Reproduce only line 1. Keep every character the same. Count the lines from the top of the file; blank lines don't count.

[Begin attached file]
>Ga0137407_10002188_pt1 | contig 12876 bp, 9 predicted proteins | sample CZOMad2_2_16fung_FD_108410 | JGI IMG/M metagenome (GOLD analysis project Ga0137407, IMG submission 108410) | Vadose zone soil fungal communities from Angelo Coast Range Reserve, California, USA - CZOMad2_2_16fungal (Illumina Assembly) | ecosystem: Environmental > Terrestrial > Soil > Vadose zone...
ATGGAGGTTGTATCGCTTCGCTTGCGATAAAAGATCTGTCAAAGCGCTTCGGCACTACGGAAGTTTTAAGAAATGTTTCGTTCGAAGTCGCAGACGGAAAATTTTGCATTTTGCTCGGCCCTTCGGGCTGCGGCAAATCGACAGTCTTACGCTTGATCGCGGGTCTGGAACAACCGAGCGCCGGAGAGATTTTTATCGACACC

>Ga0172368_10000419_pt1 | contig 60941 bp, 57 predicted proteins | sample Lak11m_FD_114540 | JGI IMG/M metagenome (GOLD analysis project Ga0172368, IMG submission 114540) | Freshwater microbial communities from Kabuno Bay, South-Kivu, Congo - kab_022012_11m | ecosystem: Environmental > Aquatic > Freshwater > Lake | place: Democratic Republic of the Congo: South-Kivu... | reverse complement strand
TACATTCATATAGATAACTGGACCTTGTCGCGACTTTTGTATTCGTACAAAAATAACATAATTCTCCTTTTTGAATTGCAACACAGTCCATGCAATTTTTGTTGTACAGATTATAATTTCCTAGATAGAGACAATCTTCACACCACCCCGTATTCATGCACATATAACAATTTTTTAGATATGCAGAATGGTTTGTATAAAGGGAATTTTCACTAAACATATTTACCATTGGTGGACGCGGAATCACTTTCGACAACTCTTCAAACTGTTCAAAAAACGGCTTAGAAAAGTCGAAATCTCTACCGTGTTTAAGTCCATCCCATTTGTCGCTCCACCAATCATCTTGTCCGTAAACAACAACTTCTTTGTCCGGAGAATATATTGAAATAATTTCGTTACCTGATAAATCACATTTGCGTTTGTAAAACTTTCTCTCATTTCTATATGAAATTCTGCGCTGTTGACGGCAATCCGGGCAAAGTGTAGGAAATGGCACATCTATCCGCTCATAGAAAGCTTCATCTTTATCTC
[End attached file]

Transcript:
>Ga0137407_10002188_pt1 | contig 12876 bp, 9 predicted proteins | sample CZOMad2_2_16fung_FD_108410 | JGI IMG/M metagenome (GOLD analysis project Ga0137407, IMG submission 108410) | Vadose zone soil fungal communities from Angelo Coast Range Reserve, California, USA - CZOMad2_2_16fungal (Illumina Assembly) | ecosystem: Environmental > Terrestrial > Soil > Vadose zone...